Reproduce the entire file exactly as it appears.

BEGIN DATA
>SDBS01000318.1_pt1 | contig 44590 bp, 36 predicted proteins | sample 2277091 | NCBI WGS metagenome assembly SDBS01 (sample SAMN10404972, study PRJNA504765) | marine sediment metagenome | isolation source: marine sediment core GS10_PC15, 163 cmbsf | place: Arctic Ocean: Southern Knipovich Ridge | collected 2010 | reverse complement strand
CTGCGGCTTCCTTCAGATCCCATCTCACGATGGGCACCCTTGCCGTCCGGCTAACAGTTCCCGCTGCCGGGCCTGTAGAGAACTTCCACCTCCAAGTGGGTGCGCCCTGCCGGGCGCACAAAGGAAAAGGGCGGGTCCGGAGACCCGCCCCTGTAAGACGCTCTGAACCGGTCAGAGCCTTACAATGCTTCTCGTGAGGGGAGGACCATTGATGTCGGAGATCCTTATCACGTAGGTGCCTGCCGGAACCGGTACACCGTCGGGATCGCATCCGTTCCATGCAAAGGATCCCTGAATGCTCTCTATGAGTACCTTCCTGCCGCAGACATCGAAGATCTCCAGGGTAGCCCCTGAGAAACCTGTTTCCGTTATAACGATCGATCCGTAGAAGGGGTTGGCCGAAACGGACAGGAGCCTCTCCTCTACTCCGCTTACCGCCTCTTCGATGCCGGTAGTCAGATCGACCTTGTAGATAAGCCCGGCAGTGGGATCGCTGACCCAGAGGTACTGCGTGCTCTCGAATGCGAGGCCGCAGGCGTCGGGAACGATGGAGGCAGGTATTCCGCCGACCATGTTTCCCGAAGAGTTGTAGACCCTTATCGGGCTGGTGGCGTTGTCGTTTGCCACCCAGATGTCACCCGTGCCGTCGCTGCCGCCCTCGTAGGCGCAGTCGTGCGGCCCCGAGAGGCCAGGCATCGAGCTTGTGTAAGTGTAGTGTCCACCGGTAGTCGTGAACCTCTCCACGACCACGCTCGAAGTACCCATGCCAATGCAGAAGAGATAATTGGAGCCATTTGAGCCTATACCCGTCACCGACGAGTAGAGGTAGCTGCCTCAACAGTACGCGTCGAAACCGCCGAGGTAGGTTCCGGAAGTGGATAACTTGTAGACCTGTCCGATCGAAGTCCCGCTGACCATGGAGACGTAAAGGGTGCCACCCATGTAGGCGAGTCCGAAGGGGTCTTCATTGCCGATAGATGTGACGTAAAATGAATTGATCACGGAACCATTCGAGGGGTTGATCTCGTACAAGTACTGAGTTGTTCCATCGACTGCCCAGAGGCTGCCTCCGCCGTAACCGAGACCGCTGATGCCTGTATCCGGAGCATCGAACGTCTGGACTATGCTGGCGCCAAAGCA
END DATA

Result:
>SDBS01000318.1_pt1 | contig 44590 bp, 36 predicted proteins | sample 2277091 | NCBI WGS metagenome assembly SDBS01 (sample SAMN10404972, study PRJNA504765) | marine sediment metagenome | isolation source: marine sediment core GS10_PC15, 163 cmbsf | place: Arctic Ocean: Southern Knipovich Ridge | collected 2010 | reverse complement strand
CTGCGGCTTCCTTCAGATCCCATCTCACGATGGGCACCCTTGCCGTCCGGCTAACAGTTCCCGCTGCCGGGCCTGTAGAGAACTTCCACCTCCAAGTGGGTGCGCCCTGCCGGGCGCACAAAGGAAAAGGGCGGGTCCGGAGACCCGCCCCTGTAAGACGCTCTGAACCGGTCAGAGCCTTACAATGCTTCTCGTGAGGGGAGGACCATTGATGTCGGAGATCCTTATCACGTAGGTGCCTGCCGGAACCGGTACACCGTCGGGATCGCATCCGTTCCATGCAAAGGATCCCTGAATGCTCTCTATGAGTACCTTCCTGCCGCAGACATCGAAGATCTCCAGGGTAGCCCCTGAGAAACCTGTTTCCGTTATAACGATCGATCCGTAGAAGGGGTTGGCCGAAACGGACAGGAGCCTCTCCTCTACTCCGCTTACCGCCTCTTCGATGCCGGTAGTCAGATCGACCTTGTAGATAAGCCCGGCAGTGGGATCGCTGACCCAGAGGTACTGCGTGCTCTCGAATGCGAGGCCGCAGGCGTCGGGAACGATGGAGGCAGGTATTCCGCCGACCATGTTTCCCGAAGAGTTGTAGACCCTTATCGGGCTGGTGGCGTTGTCGTTTGCCACCCAGATGTCACCCGTGCCGTCGCTGCCGCCCTCGTAGGCGCAGTCGTGCGGCCCCGAGAGGCCAGGCATCGAGCTTGTGTAAGTGTAGTGTCCACCGGTAGTCGTGAACCTCTCCACGACCACGCTCGAAGTACCCATGCCAATGCAGAAGAGATAATTGGAGCCATTTGAGCCTATACCCGTCACCGACGAGTAGAGGTAGCTGCCTCAACAGTACGCGTCGAAACCGCCGAGGTAGGTTCCGGAAGTGGATAACTTGTAGACCTGTCCGATCGAAGTCCCGCTGACCATGGAGACGTAAAGGGTGCCACCCATGTAGGCGAGTCCGAAGGGGTCTTCATTGCCGATAGATGTGACGTAAAATGAATTGATCACGGAACCATTCGAGGGGTTGATCTCGTACAAGTACTGAGTTGTTCCATCGACTGCCCAGAGGCTGCCTCCGCCGTAACCGAGACCGCTGATGCCTGTATCCGGAGCATCGAACGTCTGGACTATGCTGGCGCCAAAGCA